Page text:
From the way their schedule for the 2020-21 season shapes up, it’s a clear indication that the powers-that-be have pegged the Dallas Mavericks as one of the must-see teams in the NBA.
Not only do the Mavs open the season on Dec. 23 on the road with a nationally televised (at 9:30 p.m. CT on ESPN) game against the Phoenix Suns, the Mavs’ second game of the season is also on the road — against the defending world champion Los Angeles Lakers — and will be televised nationally at 7 p.m. CT on both ABC and ESPN.
In the grand scheme of things and what it means, that prestigious honor isn’t lost on the Mavs.
“Just being able to play against the defending champs on Christmas Day, that’s an awesome feeling,” guard Tim Hardaway Jr. said. “This is what you live for, growing up and fulfilling your dream of playing in the NBA. Now you’re getting to play under the bright lights.
“Just being able to play against those guys is an honor. We’re going to go out there and do our best and try to come out with a win, especially on Christmas Day, a prime-time game and everybody in the whole world is watching.”
After those first two games, the Mavs will play the Clippers in Los Angeles on Dec. 27 before returning home in this truncated 72-game season due to the coronavirus pandemic to play their home opener on Dec. 30 against Charlotte. That game will be followed by a Jan. 1 home game against the Miami Heat.
Also, the NBA only released the first half of the schedule, which ends on March 4. The schedule for the second half of the season will be released at a later date.
The All-Star break – there will be no All-Star game – is from March 5-10, and the second half of the regular season will be from March 12-May 16. In addition, the NBA play-in tournament is scheduled for May 18-21, and the playoffs are from May 22-July 22.
In the first half of the season’s schedule which was released Friday, the Mavs will play 19 home games and 18 road games, and will also have 11 of their first 16 games on the road. Additionally, the Mavs have six sets of games on back-to-back days, and will play 16 games on national television, six on ESPN, four on TNT, three on ABC and three on NBA TV.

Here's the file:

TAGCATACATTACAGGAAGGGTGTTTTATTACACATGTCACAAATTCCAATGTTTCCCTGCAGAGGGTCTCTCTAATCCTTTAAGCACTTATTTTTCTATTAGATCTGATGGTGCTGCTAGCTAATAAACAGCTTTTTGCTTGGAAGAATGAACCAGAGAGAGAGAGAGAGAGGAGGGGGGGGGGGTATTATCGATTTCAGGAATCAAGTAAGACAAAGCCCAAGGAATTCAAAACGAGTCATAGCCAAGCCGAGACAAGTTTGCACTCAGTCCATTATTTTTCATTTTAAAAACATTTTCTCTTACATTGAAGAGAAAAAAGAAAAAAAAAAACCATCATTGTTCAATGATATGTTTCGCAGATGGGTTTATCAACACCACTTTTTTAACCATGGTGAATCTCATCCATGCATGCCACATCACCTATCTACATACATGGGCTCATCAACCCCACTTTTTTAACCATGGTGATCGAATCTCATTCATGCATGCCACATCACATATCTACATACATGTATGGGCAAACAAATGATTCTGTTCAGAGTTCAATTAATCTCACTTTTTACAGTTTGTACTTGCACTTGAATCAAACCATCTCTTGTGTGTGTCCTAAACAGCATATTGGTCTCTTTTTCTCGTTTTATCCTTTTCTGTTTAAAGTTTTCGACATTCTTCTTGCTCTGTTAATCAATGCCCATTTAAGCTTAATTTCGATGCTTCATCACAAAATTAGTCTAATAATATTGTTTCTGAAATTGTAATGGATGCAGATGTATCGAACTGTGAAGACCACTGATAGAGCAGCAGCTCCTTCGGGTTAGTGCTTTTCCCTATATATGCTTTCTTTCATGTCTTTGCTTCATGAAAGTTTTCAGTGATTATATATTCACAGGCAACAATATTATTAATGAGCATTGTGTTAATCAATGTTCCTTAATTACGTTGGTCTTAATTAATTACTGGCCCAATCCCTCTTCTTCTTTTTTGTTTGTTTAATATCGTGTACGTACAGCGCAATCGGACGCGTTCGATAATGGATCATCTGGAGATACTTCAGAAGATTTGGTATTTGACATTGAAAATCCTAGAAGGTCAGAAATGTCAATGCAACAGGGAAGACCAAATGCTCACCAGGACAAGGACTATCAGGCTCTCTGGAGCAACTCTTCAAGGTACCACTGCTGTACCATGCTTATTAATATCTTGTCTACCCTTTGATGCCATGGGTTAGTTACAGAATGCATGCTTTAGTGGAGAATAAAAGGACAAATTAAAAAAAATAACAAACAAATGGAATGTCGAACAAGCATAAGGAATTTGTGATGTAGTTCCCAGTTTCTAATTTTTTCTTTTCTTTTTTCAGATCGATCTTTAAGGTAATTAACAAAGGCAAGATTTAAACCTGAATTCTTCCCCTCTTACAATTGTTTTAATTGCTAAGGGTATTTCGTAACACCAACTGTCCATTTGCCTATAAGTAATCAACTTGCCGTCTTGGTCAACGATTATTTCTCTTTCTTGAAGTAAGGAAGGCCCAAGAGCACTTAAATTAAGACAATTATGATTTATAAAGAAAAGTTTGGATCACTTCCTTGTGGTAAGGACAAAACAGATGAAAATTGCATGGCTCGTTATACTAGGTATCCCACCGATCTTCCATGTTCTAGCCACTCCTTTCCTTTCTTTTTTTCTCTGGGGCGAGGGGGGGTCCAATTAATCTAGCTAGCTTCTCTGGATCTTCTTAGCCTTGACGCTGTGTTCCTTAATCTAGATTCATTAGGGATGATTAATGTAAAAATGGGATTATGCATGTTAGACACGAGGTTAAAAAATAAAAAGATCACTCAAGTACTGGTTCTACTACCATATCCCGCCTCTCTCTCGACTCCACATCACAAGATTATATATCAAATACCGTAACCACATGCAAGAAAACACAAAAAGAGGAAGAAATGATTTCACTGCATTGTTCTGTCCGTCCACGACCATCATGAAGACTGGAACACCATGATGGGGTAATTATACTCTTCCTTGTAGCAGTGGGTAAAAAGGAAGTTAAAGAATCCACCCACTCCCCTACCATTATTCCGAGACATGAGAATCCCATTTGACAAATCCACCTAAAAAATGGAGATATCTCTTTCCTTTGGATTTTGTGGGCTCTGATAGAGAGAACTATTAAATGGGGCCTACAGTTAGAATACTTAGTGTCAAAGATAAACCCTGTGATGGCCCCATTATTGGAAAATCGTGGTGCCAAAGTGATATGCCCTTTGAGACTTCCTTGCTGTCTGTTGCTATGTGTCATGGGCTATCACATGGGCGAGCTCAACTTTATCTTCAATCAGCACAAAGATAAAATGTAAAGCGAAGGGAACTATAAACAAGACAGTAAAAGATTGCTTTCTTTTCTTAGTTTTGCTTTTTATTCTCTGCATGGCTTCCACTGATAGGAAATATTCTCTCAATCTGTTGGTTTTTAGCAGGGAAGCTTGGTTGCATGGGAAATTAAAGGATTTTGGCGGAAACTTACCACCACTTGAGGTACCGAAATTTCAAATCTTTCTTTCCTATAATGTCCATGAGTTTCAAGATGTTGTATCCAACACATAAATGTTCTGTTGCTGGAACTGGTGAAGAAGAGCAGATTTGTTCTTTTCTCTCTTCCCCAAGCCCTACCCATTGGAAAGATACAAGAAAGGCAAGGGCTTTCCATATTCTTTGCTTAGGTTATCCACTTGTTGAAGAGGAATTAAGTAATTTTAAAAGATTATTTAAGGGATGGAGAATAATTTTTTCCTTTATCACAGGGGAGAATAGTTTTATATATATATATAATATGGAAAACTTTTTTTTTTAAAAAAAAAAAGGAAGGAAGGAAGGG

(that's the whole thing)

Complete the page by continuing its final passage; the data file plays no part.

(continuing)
For now, it’s the blockbuster Christmas Day that’s receiving the lion’s share of the hype. And for obvious reasons.
The Mavs-Lakers’ Christmas Day matchup pits Mavs superstar guard Luka Doncic against Lakers superstar forward LeBron James. Doncic has frequently admitted that James was his childhood idol, while James has expressed his fondness for Doncic.
“Luka is one of my favorite players in the NBA today for the simple fact of the way I play the game is exactly how I love the way he plays the game,” James told Spectrum SportsNet. “Team first. He gets his guys involved.”
The last time the Mavs played on Christmas was the same year they captured their lone NBA title – in 2011. In fact, between ending the 2010-11 season with a series-deciding 105-95 victory at Miami in the NBA Finals, the Mavs’ next game wasn’t until they hosted the Heat on Christmas Day.
That’s because the NBA was embroiled in a lockout, thus delaying the start of the 2011-12 season.
Clearly, it’s a feather in the Mavs’ cap to be seen by so many folks on a national basis during the first two games of the season. In fact, of the nine nationally televised games the NBA will roll out during Christmas Week, the Mavs, Lakers, Brooklyn Nets, Boston Celtics, Los Angeles Clippers, Milwaukee Bucks and Golden State Warriors are the only teams that will have two games shown on national TV during that period of time.
“Everybody talks about trying to get there and now we’re finally there and you’ve just got to embrace the moment, you’ve got to embrace this time and never take it for granted,” Hardaway said. “Just being able to be in that position, it’s amazing and it’s a blessing.”
Forward/center Kristaps Porzingis is hoping for a miracle and hoping that he’ll be back to play on Christmas. Porzingis underwent surgery to address a lateral meniscus injury of his right knee on Oct. 9, and earlier this week coach Rick Carlisle said the six-year veteran wouldn’t return at the earliest until sometimes in January.
“I want to be out there for Christmas and play those games, but we’ll see,” Porzingis said. “That’s me talking. That’s not the medical staff talking, so we’ll see what’s the timeline for me.”
The Mavs’ longest road trip during the first half of the season is three games, which will occur on four different occasions. Meanwhile, their longest homestand is a seven-game stretch from Feb. 4-17.
During that period, the Mavs will host the Golden State Warriors on Feb. 4 and Feb. 6, before playing the Minnesota Timberwolves (Feb. 8), Atlanta Hawks (Feb. 10) and New Orleans Pelicans (Feb. 12). The remainder of that homestand will include games against the Portland Trail Blazers (Feb. 14) and Detroit Pistons (Feb. 17) before the Mavs fly to Houston to play the Rockets on Feb. 19.
It’s not known yet if fans will be allowed to attend games. But Hardaway said: “playing on prime-time television, especially the first two games of this season, right there it shows that we’re up there with the elite and we have to go out there and perform as an elite team.”